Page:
September 18th, 1964 || Queen Anne-Marie and King Constantine II of Greece share a sweet moment after their wedding ceremony while posing for photographers outside of the Royal Palace of Athens (now known as the Presidential Mansion).


Royal July 2017 Photo Challenge Day 17/31: Favorite Photos of Royal Tiaras

There are just too many fabulous tiaras to choose from!  This isn’t even all of them, but just some of my favorites.  I mean they’re tiaras.  Who can choose? 

From the top:

1st Picture: British Tiaras (L-R)
Poltimore Tiara, Strathmore Rose Tiara, Fife Tiara, Cambridge Lover’s Knot Tiara, British Imperial Crown, Delhi-Durbar Tiara, Oriental Circlet, Girls of Great Britain and Ireland

2nd Picture; Swedish Tiaras (L-R)
Queen Josephine Amethyst Tiara, Aquamarine Kokoshnik, Connaught Tiara, Cameo Tiara, Princess Lillian’s Tiara, Braganza Tiara

3rd Picture: Danish and Greek Tiaras (L-R)
Khedive of Egypt Tiara, Crown Princess Mary’s Wedding Tiara, Midnight Tiara, Marie’s Floral Tiara, Diamond Tiara of Queen Sophia of Greece, Danish Ruby Parure, Floral Aigrette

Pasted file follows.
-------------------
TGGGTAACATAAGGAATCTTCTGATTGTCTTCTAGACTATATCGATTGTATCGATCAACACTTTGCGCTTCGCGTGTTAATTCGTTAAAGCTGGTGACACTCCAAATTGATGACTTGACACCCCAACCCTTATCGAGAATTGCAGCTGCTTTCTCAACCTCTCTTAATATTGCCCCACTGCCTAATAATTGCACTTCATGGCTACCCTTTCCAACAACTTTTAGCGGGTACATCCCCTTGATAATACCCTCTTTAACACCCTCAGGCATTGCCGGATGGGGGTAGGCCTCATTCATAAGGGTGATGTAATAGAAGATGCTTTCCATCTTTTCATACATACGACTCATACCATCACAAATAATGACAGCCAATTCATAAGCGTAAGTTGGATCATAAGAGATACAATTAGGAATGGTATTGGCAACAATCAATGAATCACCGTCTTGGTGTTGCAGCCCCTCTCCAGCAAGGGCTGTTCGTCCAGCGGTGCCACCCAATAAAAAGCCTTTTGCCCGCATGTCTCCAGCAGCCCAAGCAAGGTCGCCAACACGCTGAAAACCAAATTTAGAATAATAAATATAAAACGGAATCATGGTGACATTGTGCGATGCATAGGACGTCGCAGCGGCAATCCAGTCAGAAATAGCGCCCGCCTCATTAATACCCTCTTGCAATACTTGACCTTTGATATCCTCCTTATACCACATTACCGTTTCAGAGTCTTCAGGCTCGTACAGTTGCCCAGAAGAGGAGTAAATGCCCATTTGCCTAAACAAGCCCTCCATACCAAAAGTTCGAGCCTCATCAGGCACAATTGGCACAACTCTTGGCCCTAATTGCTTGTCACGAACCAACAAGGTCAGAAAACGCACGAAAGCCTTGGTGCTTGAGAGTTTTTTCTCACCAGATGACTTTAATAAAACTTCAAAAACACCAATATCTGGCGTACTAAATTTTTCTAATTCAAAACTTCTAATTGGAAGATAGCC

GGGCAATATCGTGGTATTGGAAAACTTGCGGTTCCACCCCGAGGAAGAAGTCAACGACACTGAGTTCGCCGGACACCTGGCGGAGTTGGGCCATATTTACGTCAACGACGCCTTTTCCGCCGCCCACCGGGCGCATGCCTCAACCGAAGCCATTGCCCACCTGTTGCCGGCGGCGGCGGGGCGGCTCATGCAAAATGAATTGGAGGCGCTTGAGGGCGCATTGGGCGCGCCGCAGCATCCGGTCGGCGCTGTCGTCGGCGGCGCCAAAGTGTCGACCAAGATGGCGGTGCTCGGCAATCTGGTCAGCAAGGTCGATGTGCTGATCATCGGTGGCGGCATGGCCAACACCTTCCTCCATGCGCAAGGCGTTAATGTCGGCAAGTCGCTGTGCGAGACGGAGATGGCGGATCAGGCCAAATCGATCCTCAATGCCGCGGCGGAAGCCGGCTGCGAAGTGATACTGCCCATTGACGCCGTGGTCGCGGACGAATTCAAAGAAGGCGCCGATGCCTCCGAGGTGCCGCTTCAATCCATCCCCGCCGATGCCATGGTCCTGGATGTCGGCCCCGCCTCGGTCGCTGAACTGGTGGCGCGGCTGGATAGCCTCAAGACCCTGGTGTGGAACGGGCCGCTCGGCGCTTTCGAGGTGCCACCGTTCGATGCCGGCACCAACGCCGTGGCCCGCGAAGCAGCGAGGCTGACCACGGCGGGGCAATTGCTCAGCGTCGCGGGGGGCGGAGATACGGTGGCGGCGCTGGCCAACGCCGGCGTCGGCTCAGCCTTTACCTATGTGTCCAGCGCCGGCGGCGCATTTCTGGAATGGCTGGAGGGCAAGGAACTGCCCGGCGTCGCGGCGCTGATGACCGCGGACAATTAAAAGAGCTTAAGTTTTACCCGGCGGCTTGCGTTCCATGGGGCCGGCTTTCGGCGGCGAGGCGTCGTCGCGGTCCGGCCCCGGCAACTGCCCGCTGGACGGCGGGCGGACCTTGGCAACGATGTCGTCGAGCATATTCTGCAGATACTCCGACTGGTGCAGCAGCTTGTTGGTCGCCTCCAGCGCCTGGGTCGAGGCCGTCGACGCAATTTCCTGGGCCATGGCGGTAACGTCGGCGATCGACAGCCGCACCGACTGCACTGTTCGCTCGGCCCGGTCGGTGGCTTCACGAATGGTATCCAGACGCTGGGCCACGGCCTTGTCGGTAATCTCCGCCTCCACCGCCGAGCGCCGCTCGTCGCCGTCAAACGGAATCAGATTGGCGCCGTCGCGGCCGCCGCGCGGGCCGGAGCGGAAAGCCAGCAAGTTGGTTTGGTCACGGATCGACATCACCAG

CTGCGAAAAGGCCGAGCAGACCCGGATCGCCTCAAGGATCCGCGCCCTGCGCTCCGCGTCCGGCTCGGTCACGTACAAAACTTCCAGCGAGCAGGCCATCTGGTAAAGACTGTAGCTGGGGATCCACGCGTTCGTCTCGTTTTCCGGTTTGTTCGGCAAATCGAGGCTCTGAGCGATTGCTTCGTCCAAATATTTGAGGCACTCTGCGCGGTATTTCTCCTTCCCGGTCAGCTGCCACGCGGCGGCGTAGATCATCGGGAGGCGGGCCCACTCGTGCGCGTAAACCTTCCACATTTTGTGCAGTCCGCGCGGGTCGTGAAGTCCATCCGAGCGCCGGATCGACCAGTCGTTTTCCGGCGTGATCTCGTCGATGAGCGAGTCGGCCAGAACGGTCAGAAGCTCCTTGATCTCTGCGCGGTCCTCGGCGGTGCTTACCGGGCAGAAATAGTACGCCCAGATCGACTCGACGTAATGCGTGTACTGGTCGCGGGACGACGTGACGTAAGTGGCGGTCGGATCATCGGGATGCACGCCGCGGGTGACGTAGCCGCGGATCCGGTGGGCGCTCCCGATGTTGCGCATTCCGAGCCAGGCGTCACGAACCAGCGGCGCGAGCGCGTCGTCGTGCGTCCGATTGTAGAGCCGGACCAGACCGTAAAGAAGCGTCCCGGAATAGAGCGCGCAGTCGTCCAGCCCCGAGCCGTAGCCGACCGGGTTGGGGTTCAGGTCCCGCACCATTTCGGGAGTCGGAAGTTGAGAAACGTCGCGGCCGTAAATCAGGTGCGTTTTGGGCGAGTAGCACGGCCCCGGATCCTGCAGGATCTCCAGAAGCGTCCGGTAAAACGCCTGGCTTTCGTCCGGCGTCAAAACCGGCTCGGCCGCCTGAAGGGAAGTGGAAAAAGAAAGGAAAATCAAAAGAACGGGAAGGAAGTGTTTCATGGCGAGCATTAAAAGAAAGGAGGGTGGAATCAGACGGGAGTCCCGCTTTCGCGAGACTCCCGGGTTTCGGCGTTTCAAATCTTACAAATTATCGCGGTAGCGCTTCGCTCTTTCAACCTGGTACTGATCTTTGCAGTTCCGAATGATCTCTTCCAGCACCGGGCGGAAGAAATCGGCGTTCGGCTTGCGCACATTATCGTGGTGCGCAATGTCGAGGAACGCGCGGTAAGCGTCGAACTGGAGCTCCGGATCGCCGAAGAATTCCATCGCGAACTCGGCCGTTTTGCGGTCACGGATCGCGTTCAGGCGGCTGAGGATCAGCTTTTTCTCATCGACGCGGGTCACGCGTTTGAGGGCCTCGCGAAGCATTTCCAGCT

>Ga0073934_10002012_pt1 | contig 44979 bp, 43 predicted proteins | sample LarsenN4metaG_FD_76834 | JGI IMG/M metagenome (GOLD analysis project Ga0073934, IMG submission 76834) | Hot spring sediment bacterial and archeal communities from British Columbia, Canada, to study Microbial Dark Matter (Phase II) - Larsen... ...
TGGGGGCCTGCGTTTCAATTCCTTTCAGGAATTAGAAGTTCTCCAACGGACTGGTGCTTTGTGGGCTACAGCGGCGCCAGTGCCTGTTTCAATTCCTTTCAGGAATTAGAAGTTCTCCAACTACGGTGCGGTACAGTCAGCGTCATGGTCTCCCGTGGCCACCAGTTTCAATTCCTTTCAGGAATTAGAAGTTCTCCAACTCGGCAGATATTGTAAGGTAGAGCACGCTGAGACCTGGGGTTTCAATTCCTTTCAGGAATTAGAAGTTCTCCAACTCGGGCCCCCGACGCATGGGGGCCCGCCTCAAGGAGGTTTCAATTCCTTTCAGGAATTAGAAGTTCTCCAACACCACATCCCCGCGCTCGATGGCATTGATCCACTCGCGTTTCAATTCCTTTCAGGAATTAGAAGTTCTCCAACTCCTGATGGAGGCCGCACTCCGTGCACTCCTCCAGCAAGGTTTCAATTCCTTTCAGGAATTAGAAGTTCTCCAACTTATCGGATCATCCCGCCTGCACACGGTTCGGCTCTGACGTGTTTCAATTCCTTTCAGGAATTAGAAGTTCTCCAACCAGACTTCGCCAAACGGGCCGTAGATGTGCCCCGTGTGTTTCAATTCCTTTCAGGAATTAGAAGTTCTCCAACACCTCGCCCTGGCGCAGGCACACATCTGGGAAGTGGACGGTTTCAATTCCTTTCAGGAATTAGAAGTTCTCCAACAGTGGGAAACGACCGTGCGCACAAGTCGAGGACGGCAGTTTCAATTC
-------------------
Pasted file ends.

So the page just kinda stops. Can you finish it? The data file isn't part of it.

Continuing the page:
4th Picture: Dutch Tiaras (L-R)
Mellerio Sapphire Tiara, Mellerio Ruby Tiara, Diamond Bandeau

5th Picture Norwegian, Spanish, Belgian Tiaras (L-R)
Amethyst Necklace Tiara, Nine Provinces Bandeau, Spanish Floral Tiara, Fleur de Lys Tiara, Queen Josephine’s Diamond Tiara, Luxembourg Empire Tiara, Prussian Meander Tiara

ROYAL JEWELLERY || The Khedive of Egypt TiaraIn 1905, when Princess Margaret of Connaught was married to Crown Prince Gustaf Adolf of Sweden and became Crown Princess of Sweden, one of her many wedding gifts were the stunning Khedive of Egypt Tiara. Made by Cartier, the tiara was a gift from, well, the Khedive of Egypt since it was in Egypt that the couple had first met. The tiara consists of ornamented diamonds and is able to be converted into a stomacher piece. When the, now, Crown Princess Margareta died in 1920, she left the tiara to her only daughter, the ten-year-old Princess Ingrid who would later become Queen Consort of Denmark and bring the Khedive into the Danish royal family. It was also Ingrid who started the tradition of loaning the Khedive to everyone of her female descendants on their wedding days – the only one who hasn’t worn it being the yet unmarried Princess Theodora of Greece and Denmark. In that respect, it will be interesting to see whether the tradition will continue with her great-granddaughters (of which there currently are 8) because when Queen Ingrid died in 2000, she left the tiara for her youngest daughter, Queen Anne-Marie of Greece. That didn’t stop her from lending it out to her niece, Princess Nathalie of Sayn-Wittgenstein-Berleburg, on her wedding day in 2011. Since inheriting it, Anne-Marie has had a taller base put on the tiara (not pictured), but has not made any large modifications to it.